Beacons trip 3 Mynydd Pen-Y-Fal  (Sugarloaf mountain) The 2000 feet peak that guards the southern approach to the black mountains and towers over the town of Abergavenny. Wonderful all round vantage point!
Beacons trip 4 Pen-Y-Fan, Corn Ddu and Cribyn The three named peaks are the highest in South Wales and also benefit from being in very close proximity to each other. All three can be visited in one circular hike encompassing what is known as the "inner horse shoe" walk. 
Beacons trip 5 Waterfall Country The area subject of this visit is world renowned  for the fantastic number of waterfalls that surround  the village of Ystradfellte in South Powys.  The two  rivers subject of this trip are the Afon Mellte and  Afon Hepste.  The falls featured are the Sgwd Clun gwyn (white meadow spout) and the Sgwd Yr Eira (spout of snow)
Beacons trip 6 Return to Pen Y Fan Following the disappointment of the low cloud base on the last photo trip, this return visit was made not only in brilliant sunshine, but with the first winter snow adding to the atmosphere of the trip.
Beacons trip 7 Tracing the source of the Usk river Walking up the River Usk to it's source high up in the Carmarthen Fans. Another trip that shows the beauty of the snow covered Beacons at this time of year
Beacons trip 8 Llyn-Y-Fan Fach lake Hike around the mountains that semi circle the 20.000 year old glacial lake believed to be the source of Arthurian legend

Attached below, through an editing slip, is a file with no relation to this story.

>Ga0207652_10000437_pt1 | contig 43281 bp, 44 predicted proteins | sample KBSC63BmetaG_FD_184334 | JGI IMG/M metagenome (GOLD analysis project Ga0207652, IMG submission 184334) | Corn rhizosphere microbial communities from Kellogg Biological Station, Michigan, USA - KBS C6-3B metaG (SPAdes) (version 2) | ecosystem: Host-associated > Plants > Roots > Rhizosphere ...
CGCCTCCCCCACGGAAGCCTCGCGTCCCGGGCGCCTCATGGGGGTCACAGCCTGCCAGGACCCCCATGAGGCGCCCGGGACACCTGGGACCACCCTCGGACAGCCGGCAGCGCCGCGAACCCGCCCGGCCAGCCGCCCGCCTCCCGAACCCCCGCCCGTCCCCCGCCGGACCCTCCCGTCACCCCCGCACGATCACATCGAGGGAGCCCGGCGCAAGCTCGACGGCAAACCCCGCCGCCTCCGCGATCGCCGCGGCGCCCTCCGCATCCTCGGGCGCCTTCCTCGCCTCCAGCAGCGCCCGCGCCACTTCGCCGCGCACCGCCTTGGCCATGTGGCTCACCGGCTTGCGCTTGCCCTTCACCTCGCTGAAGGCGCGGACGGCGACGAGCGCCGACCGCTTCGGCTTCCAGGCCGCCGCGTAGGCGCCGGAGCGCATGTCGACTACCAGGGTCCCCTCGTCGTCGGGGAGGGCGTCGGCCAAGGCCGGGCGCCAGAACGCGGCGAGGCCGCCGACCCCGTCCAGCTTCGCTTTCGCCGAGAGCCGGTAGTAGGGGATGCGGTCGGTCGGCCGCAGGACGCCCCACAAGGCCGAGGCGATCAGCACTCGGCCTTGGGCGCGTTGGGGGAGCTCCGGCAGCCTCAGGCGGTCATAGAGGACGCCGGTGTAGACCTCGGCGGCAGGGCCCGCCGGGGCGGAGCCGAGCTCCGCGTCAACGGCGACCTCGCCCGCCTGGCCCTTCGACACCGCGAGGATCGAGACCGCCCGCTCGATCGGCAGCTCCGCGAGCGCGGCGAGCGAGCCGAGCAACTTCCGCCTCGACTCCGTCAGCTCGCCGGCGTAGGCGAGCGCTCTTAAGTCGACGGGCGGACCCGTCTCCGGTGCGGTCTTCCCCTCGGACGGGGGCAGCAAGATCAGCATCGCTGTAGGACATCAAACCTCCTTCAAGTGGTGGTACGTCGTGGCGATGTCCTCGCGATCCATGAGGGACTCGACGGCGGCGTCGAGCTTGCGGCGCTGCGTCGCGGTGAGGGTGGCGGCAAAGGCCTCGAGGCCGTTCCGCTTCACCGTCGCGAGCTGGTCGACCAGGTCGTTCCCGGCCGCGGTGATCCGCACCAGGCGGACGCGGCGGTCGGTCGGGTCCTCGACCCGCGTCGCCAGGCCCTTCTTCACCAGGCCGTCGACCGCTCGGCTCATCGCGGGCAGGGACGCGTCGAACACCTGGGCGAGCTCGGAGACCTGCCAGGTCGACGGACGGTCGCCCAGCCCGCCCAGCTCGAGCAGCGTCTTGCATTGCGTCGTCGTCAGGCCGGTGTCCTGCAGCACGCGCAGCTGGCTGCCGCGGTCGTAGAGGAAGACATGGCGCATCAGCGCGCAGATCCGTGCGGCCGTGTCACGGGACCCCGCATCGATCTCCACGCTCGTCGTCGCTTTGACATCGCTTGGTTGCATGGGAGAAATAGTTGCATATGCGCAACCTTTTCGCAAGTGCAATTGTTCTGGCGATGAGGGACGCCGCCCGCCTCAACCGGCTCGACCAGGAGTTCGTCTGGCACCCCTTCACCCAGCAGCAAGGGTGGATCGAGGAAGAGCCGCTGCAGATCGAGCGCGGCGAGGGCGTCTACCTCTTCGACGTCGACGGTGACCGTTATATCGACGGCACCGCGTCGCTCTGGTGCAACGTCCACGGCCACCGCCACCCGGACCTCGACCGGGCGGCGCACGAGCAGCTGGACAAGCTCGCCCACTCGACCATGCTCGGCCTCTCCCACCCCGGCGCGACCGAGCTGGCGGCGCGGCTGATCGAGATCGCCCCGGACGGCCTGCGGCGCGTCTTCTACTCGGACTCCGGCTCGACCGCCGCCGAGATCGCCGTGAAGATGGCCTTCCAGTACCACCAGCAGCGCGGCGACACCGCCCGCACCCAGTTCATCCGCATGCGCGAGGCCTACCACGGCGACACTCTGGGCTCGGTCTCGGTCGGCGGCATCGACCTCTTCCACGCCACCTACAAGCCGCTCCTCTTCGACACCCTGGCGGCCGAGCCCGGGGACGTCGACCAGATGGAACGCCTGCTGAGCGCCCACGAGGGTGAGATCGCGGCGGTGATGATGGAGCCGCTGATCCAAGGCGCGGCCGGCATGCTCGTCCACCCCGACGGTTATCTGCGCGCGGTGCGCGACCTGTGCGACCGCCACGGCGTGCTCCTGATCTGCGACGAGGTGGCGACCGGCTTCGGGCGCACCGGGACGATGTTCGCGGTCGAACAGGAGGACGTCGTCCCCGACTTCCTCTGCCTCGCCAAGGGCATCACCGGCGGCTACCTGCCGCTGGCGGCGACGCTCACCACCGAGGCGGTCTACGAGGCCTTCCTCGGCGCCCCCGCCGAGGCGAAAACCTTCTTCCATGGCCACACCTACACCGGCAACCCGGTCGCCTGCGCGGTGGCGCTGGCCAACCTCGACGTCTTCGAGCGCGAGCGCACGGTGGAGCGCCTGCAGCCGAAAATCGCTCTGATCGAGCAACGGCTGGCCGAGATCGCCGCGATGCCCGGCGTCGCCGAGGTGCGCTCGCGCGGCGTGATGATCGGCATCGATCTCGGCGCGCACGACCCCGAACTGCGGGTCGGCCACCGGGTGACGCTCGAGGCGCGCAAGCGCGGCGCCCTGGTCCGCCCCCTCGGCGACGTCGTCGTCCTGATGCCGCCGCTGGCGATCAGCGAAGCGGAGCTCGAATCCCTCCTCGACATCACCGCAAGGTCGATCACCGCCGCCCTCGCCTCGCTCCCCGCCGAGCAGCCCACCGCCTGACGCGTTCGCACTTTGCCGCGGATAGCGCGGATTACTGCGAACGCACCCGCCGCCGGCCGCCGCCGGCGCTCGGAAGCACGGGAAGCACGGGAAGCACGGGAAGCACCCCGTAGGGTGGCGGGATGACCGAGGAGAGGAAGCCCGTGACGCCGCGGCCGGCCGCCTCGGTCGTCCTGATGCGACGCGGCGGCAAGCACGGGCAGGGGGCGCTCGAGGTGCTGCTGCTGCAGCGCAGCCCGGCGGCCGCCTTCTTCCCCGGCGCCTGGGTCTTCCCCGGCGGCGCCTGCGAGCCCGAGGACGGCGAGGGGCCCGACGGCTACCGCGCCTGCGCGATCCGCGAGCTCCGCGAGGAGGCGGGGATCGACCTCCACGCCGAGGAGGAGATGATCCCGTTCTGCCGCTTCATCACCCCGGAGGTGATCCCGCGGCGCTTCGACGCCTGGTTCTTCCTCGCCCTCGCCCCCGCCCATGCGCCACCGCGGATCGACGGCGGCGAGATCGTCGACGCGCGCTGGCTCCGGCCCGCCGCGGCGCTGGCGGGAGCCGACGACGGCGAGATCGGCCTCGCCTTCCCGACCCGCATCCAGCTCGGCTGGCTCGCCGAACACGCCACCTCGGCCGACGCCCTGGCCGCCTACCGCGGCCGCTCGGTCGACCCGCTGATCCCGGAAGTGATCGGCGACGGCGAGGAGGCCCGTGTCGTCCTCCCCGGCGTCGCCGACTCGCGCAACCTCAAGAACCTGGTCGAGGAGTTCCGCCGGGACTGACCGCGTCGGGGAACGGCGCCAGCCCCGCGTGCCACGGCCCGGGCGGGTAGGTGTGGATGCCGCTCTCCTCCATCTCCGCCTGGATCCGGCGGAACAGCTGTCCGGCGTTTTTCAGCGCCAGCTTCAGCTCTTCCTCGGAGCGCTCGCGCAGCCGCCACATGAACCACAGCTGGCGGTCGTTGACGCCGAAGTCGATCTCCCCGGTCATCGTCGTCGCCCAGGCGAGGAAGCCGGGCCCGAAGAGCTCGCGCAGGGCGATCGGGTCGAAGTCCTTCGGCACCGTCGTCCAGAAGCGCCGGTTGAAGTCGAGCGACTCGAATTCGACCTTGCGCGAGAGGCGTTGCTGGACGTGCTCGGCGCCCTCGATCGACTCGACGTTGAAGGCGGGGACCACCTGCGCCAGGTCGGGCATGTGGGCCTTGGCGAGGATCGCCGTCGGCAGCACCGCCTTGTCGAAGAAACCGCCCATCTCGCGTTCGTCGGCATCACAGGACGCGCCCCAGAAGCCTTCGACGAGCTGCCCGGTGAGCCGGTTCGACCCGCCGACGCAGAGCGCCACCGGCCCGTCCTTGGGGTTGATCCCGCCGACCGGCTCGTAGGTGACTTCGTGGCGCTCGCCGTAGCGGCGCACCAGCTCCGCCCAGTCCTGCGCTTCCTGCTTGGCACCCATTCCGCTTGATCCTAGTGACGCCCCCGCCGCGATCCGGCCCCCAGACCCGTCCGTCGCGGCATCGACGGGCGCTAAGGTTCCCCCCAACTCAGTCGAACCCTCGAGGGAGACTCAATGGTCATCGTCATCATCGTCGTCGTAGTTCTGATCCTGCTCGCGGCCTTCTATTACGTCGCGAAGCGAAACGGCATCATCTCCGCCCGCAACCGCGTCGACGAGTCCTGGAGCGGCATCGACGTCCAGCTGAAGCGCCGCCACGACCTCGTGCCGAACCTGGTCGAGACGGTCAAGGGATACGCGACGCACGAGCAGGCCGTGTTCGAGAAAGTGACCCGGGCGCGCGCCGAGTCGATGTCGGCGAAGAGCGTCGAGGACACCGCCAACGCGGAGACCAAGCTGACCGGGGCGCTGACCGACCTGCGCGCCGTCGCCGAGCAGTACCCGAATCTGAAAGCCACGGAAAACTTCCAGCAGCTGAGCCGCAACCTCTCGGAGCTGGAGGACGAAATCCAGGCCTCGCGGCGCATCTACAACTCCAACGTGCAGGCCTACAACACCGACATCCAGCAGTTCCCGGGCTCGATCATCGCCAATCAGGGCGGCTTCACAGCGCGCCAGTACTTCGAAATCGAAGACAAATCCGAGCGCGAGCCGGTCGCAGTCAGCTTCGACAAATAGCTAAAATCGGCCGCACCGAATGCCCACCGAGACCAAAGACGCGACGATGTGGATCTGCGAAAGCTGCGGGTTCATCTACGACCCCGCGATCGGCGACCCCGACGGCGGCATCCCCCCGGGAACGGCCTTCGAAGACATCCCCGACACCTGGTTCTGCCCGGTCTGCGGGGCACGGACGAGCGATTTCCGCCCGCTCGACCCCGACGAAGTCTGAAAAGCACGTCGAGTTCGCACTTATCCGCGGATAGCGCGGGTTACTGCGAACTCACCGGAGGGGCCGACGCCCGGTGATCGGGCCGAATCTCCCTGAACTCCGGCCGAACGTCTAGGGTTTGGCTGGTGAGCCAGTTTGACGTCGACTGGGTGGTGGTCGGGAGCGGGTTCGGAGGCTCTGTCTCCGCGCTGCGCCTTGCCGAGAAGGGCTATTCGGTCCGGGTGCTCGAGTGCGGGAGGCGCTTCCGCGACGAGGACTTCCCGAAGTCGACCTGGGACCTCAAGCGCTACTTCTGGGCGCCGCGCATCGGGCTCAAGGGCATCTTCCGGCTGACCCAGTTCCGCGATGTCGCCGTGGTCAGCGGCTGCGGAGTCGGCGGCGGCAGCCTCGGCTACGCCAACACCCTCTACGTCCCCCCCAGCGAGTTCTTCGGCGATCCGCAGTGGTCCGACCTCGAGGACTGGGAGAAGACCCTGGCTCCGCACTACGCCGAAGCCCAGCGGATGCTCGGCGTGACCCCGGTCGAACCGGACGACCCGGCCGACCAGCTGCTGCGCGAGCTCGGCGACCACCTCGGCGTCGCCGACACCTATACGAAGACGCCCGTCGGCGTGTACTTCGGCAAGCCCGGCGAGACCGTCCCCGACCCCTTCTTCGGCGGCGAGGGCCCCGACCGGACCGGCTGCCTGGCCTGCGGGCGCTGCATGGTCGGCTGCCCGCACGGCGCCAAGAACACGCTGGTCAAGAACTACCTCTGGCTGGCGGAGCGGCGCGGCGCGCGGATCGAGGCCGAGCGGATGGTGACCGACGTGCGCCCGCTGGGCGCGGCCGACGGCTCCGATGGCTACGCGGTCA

Beacons Trip 9 AFON NEDD (river neath} Tony & the dogs in the company of Tony's regular caving partner Gareth Morris decided to visit the area. Tony & Gareth usually end up following underground rivers, so to follow one in the open air is a bit different for them. The best time to visit any "waterfall" country is after a few days of heavy rain. It was on such a day that the 5 of them parked up near the Afon Nedd (River Neath) to begin the journey downstream past the numerous waterfalls to then walk up the Afon Pryddyn to the spectacular Scwd Gwladys. This is the pictorial record of that trip!

Descriptions of the other  mountain trips undertaken by Tony, Meg , Shadow & Taff in other areas of Wales

Twmbarlwm South Wales I live just 1.5 miles from the very distinctive summit of Twmbarlwm mountain. It is not particularly high, just 1500 feet, but the views from it are spectacular. It is also steeped in history,. The local name for it is the "Twmp." (Welsh for tump) This derives from the unmistakable tumulus on it's south eastern side. The original "twmp" is Iron Age in origin, the remains of a Celtic hill fort. The commanding views of the surrounding countryside and the Bristol Channel were also subsequently recognised by the Roman invaders who also had a presence there and the Normans who excavated a huge outer ditch and built a "motte & Bailey" wooden fort on the site.
Pumlumon Fawr Mid Wales Pumlumon Fawr (Plynlimon) and it's associated mountains lie in an area of outstanding beauty and tranquility. It claims fame as the birthplace of two of Wale's longest rivers, the Wye and the Severn. On a lovely autumnal day, we left South Wales early in the morning to arrive at the starting point of our hike at around 0930. It is worth noting that we rejoined the main road after our hike at around 1700, and did not see another human being in all that time.
ALL links below or on the floating menu to the left
 

links to Brecon Beacons hikes

 

Links to hikes in other areas

South Wales
 

Mid Wales

 

North Wales

 


Webmaster A Bond 2005
If you wish to link back to Tony Bond's home page (his website links) then use 007 link to the right